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How a cheat sheet can help you ace your next video interview

This is what you need to include if you want to shine during your next virtual interview.

How a cheat sheet can help you ace your next video interview
[Photo: Adolfo Félix/Unsplash]

One of the advantages of interviewing during a pandemic is that you’re likely to be able to do it from the comfort of your own home through videoconferencing. Not only does it save time by eliminating a commute; you can set up your environment to help you shine. Having a cheat sheet can help, but it also has the potential to derail your interview, says Cheryl Hyatt, a partner with Hyatt-Fennell Executive Search.

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“Any candidate interviewing for a position, whether it’s in person or virtual, should make some type of notes,” she says. “When you’re in person, you may not pull them out to read from them, but looking at a list before you go into the meeting can help you remember what you want to discuss. When you’re interviewing virtually, though, you have the advantage of being able to have them out, but you still have to be careful using them.”

Don’t write long paragraphs, says Hyatt. Instead, create bullet points of things you want to remember or to share. Hyatt suggests creating notes on these three areas:

1. The Company

Do your homework on the company, gathering information such as its basic history, key players, mission, values, and culture. When appropriate, you can interject what you know to demonstrate your interest in the job and that you’ve done your due diligence.

“The number-one thing to do to prepare for an interview is to know something about the organization,” says Hyatt. “Everyone has a mission, and you should know what that is. If they don’t talk about it during the interview, ask about it.”

2. Your Unique Skills or Experiences

The goal of an interview is to connect your experience with a particular position. Before the meeting, identify the activities and accomplishments in your background that would make you the most qualified candidate for the position.

“Maybe it’s examples of something you’ve done within your current company that would be similar to something the new employer might find impressive,” says Hyatt. “You don’t need your full résumé; you know what you did. Prepare bullet points about highlights from your career that you want to share with them.”

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3. A List of Questions

Whether the interview is by video, phone, or in person, you should always go into it prepared to ask questions. In fact, many interviewers will end the interview by asking, “Do you have any questions for me?”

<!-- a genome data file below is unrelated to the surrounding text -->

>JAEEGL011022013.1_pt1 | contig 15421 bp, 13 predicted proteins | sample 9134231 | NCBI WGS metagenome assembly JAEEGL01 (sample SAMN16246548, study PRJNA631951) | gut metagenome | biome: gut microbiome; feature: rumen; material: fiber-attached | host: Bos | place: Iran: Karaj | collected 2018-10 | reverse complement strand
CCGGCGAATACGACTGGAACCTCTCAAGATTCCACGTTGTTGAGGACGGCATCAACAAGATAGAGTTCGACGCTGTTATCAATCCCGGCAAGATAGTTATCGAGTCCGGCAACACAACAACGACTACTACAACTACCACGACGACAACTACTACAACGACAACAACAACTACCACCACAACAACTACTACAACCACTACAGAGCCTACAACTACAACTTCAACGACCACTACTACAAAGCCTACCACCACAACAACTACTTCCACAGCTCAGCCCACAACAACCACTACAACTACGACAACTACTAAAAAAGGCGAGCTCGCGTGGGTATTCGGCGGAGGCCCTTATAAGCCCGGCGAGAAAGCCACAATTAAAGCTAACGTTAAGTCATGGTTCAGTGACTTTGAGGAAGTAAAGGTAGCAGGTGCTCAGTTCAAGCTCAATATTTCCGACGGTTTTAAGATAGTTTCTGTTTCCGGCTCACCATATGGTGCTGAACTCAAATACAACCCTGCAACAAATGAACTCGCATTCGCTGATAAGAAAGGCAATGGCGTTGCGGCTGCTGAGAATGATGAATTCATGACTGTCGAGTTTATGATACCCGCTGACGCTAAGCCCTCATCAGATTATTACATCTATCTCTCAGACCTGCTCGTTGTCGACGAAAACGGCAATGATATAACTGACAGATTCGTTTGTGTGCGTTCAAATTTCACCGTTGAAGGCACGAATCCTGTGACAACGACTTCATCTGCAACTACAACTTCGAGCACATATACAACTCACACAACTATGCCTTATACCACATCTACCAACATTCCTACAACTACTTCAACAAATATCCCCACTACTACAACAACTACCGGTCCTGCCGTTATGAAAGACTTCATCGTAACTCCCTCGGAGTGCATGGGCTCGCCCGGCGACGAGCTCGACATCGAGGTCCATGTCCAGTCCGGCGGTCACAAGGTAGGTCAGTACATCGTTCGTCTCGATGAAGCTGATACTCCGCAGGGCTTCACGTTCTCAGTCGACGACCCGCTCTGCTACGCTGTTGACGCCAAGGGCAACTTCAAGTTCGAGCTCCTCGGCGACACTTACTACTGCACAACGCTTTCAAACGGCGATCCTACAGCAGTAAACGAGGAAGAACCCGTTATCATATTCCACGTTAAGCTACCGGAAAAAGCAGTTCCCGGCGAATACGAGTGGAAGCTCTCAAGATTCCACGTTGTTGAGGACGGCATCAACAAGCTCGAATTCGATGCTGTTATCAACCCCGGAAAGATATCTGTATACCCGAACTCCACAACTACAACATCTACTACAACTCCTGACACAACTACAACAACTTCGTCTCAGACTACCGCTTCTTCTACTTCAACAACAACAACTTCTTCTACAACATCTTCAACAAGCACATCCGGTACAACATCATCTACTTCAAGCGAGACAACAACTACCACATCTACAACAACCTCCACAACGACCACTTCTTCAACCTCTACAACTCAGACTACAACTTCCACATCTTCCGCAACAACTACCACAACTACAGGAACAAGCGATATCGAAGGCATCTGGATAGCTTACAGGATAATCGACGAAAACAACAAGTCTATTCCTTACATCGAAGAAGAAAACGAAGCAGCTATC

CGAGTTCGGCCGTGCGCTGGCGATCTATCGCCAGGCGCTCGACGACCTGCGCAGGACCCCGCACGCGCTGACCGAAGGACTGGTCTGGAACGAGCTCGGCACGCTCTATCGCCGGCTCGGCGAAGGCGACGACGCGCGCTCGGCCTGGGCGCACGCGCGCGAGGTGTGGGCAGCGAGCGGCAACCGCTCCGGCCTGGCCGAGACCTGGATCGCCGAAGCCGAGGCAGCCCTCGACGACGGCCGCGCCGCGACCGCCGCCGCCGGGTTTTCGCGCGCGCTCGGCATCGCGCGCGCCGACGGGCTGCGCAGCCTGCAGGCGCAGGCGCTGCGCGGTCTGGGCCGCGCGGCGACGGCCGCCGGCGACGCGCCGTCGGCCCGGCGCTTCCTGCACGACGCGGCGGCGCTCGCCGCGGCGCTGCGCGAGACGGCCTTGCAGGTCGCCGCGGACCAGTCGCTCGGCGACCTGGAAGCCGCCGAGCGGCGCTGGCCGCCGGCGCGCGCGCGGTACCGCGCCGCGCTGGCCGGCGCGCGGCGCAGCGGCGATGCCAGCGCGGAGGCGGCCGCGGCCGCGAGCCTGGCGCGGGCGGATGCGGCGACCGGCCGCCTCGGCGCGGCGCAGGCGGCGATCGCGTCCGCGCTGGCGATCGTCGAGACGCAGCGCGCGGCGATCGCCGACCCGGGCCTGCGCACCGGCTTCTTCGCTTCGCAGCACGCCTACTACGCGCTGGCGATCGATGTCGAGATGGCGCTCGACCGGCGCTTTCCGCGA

Don’t do it on the fly, says Hyatt. “A lot of candidates wait to see if something comes up during the interview,” she says. “Having a prepared list communicates intentionality and thoughtfulness to your interviewers.”

For example, ask about the company’s mission if it isn’t addressed. You can also inquire about the manager’s leadership style, the organization’s projected trajectory, or tasks that might not be in the job description.

But Don’t Let Your Notes Derail the Interview

A written aid should help you engage more fully, but don’t turn it into a script that stunts your ability to connect with the interviewer. How you use your notes is important.

“If you’ve ever done any type of videoconference, there’s a difference between somebody constantly looking down at their notes and somebody who knows where the green light is,” says Hyatt. “When you’re responding to a question, your eyes should be looking at the camera.”

To make use of your research, Hyatt recommends using sticky notes and putting them around the camera. Or if a wall is behind your camera, paste your notes there.

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“You’ll be looking straight ahead, even if you’re reading from the notes,” she says. “You don’t want to continue looking down. People see when someone’s eyes are averted.”

Also, make sure you know which note is where. Looking around the room or your desk to find the correct points can make you look scattered, says Hyatt. “It doesn’t matter what position you’re interviewing for—organizational skills matter,” she says.

And don’t let your notes lead the discussion. Sometimes candidates who prepare cheat sheets don’t listen to or answer the question that was asked. Instead, they veer off and interject their notes into the conversation.

“No matter how much you prepare, you need to listen to what the interviewer is asking and consider why they’re asking it,” says Hyatt. “You want to be able to address their questions succinctly and completely. If they don’t ask what you had prepared to answer, you may have time at the end of the interview to share additional information.”

Virtual interviewing can be an advantage because you’re on your own turf and may feel more comfortable, adds Hyatt. “If you put sticky notes near the camera, the interviewer will often be none the wiser,” she says. “One important post-it to have up there is either a word or a drawing that reminds you to smile. If you smile when you’re talking it helps with your nerves and helps you better connect to the interviewer.”

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